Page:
if (aItem == null)
    mValue = new T();
    // throw (new System.ArgumentNullException("value", "That value is null"));
    mValue = aItem;

    ///<summary>Get a String representation of the wrapped value.</summary>
    ///<returns>The result of the wrapped value's ToString().</returns>
    public override string ToString()
    return (this.Value.ToString());

    ///<summary>Implicit wrapping of the value.</summary>
    ///<returns>The wrapped value.</returns>
    ///<exception cref="System.ArgumentNullException">If Value is a null reference.</exception>
    public static implicit operator NonNullable<T>(T aItem)
    return (new NonNullable<T>(aItem));

    ///<summary>Implicit unwrapping of the value.</summary>
    ///<returns>The unwrapped value.</returns>
    public static implicit operator T(NonNullable<T> aItem)
    return (aItem.Value);

    /// <summary>The wrapped value.</summary>
    public T Value
    get { return mValue; }
    private set { mValue = value; }
    T mValue;

  • Marc Sigrist commented  ·   ·  Flag as inappropriate

    @Vladislav: Yes, non-nullable reference types would make C# more "symmetric" (with nullable value types), which is in itself a good thing from a language design perspective.

  • Anonymous commented  ·   ·  Flag as inappropriate
  • Anonymous commented  ·   ·  Flag as inappropriate

    @Marc: Well, I don't think this brings too much of additional complexity into the language. On the contrary, it makes the type system simpler: with your suggestion, both reference and value types can be either nullable or not. As of now, only value types have a choice.

  • Marc Sigrist commented  ·   ·  Flag as inappropriate

    As my suggestion has become somewhat popular, I would like to add more context to it. Null references were introduced in ALGOL in 1965. The language designer has famously described this as his "billion dollar mistake" (see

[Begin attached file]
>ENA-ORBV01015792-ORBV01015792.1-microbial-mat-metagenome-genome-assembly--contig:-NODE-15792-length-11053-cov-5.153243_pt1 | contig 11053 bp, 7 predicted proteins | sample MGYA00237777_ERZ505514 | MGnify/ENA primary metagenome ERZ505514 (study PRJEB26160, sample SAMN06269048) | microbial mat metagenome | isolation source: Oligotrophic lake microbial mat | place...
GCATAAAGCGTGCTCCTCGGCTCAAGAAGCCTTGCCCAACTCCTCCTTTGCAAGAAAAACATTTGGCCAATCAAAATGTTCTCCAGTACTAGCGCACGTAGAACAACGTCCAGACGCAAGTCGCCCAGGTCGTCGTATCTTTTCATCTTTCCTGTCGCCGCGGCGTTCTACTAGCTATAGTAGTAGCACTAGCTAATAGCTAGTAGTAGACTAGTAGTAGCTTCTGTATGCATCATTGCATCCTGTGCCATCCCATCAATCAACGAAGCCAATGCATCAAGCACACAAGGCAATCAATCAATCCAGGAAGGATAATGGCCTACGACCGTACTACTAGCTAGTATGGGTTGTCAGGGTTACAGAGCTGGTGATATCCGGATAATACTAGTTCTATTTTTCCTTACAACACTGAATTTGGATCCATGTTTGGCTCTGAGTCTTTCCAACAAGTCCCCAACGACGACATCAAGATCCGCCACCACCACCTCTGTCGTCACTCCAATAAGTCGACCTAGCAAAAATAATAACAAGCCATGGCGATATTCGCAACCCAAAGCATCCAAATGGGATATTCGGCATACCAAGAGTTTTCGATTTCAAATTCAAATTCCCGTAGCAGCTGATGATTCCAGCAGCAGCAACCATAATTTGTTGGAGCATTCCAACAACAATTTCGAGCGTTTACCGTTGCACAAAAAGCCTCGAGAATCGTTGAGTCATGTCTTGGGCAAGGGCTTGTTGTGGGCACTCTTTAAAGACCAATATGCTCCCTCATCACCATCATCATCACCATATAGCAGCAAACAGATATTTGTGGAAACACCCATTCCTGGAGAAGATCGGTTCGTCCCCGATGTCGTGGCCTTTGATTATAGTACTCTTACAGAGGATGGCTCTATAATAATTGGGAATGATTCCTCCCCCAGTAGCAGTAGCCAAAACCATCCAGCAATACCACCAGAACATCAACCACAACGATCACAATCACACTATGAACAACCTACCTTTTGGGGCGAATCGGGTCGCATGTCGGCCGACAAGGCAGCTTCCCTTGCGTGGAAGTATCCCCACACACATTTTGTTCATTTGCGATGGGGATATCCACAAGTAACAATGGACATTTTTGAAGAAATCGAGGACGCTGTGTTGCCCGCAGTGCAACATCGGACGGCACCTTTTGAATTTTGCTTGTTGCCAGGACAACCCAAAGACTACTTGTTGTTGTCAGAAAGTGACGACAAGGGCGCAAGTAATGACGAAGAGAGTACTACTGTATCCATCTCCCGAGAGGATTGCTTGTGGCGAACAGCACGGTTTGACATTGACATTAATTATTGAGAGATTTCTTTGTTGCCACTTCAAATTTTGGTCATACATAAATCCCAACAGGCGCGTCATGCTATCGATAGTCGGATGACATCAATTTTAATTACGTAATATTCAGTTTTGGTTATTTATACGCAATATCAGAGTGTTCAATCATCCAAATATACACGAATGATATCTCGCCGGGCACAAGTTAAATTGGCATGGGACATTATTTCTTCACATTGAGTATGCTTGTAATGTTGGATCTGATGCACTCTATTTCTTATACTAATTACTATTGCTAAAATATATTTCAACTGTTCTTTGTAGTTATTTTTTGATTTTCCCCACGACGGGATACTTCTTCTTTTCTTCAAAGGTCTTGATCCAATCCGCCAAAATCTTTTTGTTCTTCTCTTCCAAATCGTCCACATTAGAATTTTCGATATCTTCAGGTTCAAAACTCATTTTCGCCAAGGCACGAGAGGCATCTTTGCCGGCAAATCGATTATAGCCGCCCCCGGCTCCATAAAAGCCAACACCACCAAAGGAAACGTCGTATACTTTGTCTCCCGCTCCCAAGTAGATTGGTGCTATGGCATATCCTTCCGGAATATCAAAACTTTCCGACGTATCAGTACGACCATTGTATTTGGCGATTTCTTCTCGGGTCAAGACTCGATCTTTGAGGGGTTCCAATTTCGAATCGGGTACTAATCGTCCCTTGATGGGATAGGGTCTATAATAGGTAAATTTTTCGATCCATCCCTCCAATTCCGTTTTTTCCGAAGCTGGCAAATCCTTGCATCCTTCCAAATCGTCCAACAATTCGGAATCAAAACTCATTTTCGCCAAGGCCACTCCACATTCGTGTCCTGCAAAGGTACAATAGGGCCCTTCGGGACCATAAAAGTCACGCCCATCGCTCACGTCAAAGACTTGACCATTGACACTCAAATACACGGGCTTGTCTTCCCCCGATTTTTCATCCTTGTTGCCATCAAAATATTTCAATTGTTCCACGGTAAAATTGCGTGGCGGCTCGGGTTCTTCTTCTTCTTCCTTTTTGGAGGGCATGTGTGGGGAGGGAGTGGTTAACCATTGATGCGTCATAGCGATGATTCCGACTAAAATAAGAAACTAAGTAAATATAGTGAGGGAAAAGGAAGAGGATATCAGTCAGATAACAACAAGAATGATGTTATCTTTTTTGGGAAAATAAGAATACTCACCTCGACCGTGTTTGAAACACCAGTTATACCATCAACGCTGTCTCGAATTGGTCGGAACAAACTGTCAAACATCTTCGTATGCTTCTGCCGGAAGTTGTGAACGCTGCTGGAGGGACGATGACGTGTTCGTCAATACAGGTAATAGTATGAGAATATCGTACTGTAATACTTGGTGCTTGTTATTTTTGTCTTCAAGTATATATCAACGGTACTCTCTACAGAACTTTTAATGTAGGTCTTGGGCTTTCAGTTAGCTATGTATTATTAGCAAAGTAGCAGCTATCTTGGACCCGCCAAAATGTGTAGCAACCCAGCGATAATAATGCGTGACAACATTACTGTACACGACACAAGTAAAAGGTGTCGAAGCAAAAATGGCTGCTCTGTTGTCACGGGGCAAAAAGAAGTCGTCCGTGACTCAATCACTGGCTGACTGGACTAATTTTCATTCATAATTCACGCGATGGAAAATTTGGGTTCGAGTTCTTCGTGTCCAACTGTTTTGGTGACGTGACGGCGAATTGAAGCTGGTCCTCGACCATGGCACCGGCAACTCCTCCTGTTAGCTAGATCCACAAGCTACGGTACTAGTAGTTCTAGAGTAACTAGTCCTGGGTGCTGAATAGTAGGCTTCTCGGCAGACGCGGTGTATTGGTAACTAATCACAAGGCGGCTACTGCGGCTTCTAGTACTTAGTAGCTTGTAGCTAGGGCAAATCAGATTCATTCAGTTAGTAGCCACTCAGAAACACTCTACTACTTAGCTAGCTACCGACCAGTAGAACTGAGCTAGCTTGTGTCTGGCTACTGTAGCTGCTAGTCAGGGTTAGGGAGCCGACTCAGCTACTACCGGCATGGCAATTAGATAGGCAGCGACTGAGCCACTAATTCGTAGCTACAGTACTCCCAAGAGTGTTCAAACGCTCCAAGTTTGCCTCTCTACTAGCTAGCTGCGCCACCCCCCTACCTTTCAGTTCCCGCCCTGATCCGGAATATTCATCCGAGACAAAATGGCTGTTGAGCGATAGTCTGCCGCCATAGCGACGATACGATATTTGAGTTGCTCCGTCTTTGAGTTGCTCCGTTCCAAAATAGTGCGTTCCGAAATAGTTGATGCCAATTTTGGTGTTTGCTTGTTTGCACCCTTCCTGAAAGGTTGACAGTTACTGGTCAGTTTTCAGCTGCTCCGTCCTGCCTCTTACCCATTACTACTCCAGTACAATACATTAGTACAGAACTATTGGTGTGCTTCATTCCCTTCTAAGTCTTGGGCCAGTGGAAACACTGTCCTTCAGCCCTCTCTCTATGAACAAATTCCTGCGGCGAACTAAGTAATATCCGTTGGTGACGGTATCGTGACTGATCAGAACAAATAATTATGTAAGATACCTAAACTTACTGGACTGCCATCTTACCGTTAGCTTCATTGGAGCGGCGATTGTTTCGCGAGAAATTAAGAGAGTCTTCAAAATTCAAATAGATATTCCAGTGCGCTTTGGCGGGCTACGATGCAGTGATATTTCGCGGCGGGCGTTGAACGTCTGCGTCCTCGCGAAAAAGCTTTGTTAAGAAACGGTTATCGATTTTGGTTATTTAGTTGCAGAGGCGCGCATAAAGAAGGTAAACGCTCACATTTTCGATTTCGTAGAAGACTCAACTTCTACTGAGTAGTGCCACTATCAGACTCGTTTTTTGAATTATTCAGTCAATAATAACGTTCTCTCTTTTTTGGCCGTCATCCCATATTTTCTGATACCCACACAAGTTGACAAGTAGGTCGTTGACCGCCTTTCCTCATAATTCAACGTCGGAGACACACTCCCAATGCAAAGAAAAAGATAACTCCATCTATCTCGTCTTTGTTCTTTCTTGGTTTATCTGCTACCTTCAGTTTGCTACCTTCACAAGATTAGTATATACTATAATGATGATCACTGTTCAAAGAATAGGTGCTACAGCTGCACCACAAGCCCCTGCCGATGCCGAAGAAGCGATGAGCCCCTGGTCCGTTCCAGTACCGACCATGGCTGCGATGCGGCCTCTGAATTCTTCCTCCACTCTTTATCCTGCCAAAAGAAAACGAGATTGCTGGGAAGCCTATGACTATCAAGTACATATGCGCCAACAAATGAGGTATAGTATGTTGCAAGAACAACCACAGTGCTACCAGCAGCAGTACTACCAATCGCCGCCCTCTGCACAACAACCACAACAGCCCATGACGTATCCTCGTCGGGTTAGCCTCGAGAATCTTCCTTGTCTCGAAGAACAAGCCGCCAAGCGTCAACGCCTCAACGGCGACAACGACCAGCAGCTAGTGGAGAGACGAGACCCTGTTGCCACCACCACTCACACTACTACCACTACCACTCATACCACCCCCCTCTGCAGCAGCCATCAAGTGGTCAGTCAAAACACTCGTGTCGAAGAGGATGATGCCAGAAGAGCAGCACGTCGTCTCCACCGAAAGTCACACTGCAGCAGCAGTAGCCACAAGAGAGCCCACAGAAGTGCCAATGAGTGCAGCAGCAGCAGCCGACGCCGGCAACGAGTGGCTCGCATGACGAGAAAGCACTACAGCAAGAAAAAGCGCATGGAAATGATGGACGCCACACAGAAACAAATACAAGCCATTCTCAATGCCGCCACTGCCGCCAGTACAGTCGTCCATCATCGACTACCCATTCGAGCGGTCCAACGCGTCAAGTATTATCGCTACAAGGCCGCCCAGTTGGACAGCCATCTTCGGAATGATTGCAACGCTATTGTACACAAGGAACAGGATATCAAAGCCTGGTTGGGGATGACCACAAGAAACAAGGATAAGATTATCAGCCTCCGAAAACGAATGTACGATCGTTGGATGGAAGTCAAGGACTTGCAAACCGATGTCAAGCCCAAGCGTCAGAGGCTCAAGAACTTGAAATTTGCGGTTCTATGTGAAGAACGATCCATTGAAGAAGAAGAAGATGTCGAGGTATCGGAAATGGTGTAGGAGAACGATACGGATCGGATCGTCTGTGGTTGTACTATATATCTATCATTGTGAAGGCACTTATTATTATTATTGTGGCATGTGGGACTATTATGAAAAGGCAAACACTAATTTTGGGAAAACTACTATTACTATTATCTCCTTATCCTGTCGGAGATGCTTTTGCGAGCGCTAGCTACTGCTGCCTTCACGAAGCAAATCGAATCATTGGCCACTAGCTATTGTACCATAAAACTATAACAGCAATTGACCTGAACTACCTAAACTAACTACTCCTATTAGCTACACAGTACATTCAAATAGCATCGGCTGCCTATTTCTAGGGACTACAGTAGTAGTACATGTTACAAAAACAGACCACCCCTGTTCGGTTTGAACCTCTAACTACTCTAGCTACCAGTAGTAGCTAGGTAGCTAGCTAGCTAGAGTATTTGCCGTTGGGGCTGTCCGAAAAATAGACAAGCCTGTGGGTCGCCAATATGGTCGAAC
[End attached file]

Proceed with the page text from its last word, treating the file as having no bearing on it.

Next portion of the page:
The error has been copied by the mainstream OO languages, inclusign C#. By now, the worldwide costs of preventing and fixing NullReferenceExceptions might easily be in the range of a billion dollars a year.

    Given the seriousness of the problem, the correct thing to do would be to redesign C# (or even the .Net Framework) so that, by default, the usage of null is forbidden. To indicate that something might or might not exist, a new "Option<T>" or "Maybe<T>" type could be added, ideally with proper syntactical support in the language. An example of a .Net language who works like this is F#.

    However, I don't think it is realistic to expect such a fundamental change in C#, a long-established mainstream language. Therefore, I have suggested the second-best solution, which is to add non-nullable reference types. Of course, this would make C# a bit more complicated, as we would then have four "contingency idioms" (nullable vs. non-nullable value types vs. reference types). But it would still be less complex and expensive than the combined effort of ReSharper/CodeRush, code contracts, coding conventions, documentation, and testing,
    while still running the constant risk of NullReferenceExceptions.

  • Paulo commented  ·   ·  Flag as inappropriate

    I suggested a similar idea but now I am voting for your suggestion as it already has more votes!
    Great idea!!! hehe

  • Anonymous commented  ·   ·  Flag as inappropriate

    @Akash: Well, are the Code Contracts constraints enforced at compile-time? If no, your suggestion doesn't bring too much.

  • Akash Kava commented  ·   ·  Flag as inappropriate

    Use code Contracts, this is a Logical check, not a language feature. Also null May come from anywhere, how do you check?

  • Doomy commented  ·   ·  Flag as inappropriate

    This feature would be useful when using the Null Object pattern. The idea is that an instance of specific class is used to represent a null state instead of using 'null' itself. Non-nullable reference types would allow a class designer to enforce the use of the null class.